Subscribe to our newsletter

(Credit: Alamy)


What was on the unopened tape Lou Reed mailed to himself in 1965?


The New York Public Library has been privy to plenty of documents, exclusive archives, and files of all varieties over the years. And why wouldn’t they be? It remains among the largest public library systems in the world, and they’ve housed thousands of fantastic texts and documents, including, most recently, a treasure trove of Lou Reed’s archives.

While some people might already know, for those who aren’t in the loop, many musicians operated with what is often referred to as a “poor man’s copyright” in order to show proof of their songs or writings. Written on any given date without having to go through the expensive and tedious process of the United States Copyright Office, this procedure props up countless historic creations.

Therefore, on May 11th, 1965, Lou Reed mailed a 5″ reel-to-reel tape box that was later found still sealed in a notarised package. The parcel had the same sending address and return address — that of his parent’s home in Long Island. The package even used his proper name, Lewis, for its official purposes.

The postmark on the package was from the Baldwin, NY, post office, which happened to be just a mile from his family home. The package had a registration number of #3827 and, additionally, the 5″ tape box inside was a Scotch 111 tape, an inexpensive and popular tape stock used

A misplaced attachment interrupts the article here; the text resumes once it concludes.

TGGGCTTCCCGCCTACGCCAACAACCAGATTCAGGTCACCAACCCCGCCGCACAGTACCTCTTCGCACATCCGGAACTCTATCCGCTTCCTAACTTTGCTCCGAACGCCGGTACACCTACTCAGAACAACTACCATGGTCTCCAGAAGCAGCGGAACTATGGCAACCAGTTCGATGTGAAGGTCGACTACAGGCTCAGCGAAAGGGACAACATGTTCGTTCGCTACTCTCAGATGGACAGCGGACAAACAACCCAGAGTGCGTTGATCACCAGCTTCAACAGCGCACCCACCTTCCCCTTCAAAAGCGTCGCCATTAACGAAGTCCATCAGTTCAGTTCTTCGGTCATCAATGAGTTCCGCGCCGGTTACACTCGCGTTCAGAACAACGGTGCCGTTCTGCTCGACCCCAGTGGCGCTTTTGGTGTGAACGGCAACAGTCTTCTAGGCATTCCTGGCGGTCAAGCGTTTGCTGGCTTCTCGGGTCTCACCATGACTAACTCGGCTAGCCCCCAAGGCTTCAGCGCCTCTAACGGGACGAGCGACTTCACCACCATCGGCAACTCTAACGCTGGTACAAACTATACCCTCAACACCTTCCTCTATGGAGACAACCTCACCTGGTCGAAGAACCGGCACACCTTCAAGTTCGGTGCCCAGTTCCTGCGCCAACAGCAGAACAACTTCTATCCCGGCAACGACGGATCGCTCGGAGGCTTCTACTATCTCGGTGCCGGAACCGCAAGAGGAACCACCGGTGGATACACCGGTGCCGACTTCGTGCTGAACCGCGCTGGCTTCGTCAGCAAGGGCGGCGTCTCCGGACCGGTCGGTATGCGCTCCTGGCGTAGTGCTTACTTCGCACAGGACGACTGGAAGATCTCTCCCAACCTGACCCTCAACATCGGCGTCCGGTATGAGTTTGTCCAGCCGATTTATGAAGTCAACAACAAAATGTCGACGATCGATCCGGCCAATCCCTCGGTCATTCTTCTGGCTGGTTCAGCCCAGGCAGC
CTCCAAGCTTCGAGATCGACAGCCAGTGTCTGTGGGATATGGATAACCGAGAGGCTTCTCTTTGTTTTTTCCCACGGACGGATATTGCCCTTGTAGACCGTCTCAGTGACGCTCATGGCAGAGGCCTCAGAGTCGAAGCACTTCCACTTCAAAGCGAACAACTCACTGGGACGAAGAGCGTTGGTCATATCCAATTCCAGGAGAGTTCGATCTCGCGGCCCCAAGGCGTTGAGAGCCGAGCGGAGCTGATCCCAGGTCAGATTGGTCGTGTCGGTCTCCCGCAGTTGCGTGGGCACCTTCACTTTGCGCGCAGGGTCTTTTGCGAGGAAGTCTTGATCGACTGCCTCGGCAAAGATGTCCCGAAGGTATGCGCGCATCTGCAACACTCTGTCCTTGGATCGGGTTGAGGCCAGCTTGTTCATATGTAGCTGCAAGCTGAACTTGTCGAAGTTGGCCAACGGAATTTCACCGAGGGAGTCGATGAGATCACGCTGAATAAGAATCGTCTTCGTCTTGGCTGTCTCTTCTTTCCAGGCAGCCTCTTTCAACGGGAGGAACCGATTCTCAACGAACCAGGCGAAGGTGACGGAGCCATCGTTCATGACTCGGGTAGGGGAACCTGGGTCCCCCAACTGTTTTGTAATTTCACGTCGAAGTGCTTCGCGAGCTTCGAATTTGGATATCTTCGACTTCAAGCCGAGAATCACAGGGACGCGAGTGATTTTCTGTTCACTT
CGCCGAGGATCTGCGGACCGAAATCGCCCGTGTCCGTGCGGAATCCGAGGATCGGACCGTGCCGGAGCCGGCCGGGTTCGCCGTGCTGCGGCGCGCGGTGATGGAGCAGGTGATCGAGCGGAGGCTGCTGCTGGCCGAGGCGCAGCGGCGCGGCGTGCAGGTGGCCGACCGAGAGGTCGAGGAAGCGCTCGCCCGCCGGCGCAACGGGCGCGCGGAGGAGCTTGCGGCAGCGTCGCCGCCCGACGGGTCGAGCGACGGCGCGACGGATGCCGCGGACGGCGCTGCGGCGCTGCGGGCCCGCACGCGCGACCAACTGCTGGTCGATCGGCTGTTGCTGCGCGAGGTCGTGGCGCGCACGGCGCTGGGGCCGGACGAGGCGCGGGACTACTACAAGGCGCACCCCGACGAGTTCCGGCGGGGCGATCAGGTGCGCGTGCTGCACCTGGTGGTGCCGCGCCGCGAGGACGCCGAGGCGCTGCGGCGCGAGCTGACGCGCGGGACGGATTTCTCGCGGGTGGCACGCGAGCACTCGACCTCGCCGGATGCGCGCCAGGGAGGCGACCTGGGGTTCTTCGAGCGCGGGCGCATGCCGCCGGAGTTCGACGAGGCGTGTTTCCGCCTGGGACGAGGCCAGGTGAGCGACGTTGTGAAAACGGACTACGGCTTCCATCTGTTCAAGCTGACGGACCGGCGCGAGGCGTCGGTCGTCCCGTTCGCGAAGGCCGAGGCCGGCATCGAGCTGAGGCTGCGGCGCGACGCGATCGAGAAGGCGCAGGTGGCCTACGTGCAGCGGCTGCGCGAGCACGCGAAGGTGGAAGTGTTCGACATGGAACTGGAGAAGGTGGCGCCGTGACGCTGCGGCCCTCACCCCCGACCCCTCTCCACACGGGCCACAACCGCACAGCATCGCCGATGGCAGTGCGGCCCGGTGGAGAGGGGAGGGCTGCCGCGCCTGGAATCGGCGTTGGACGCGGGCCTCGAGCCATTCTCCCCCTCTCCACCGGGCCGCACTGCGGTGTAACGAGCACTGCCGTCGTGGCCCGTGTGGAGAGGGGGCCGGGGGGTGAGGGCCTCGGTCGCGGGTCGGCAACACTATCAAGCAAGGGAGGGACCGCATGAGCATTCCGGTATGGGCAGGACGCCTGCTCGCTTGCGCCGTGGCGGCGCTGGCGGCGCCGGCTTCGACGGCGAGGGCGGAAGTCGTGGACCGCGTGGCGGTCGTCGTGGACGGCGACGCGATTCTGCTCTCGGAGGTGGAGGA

for home recording with portable reel-to-reel recorders.

Even though Reed did mail and seal the package himself, he never opened it in his lifetime. In fact, the tape was found neatly filed and still sealed on a bookshelf just behind his desk at Sister Ray Enterprises, according to the New York Public Library archives.

Although there had been some deliberation as to whether the tape should be unsealed, it was eventually opened to reveal Reed’s earliest versions of ‘Heroin’, ‘I’m Waiting for the Man’, ‘Pale Blue Eyes’, and ‘Wrap Your Troubles in Dreams’, in addition to six other original songs that mostly have remained unheard until the unveiling of the tape. John Cale can also be heard on some of the tracks singing harmonies. The two had recently met, and therefore were beginning to explore their musical ideas together.

Right now, you can actually go see the tape on display at The New York Public Library for the Performing Arts as a part of the Lou Reed exhibition. The best part? They actually let you listen to it. It just goes to show that while sometimes it takes a while for an artist to churn out their very best, some people just have that magic songwriting spark from the jump.

Follow Far Out Magazine across our social channels, on FacebookTwitter and Instagram.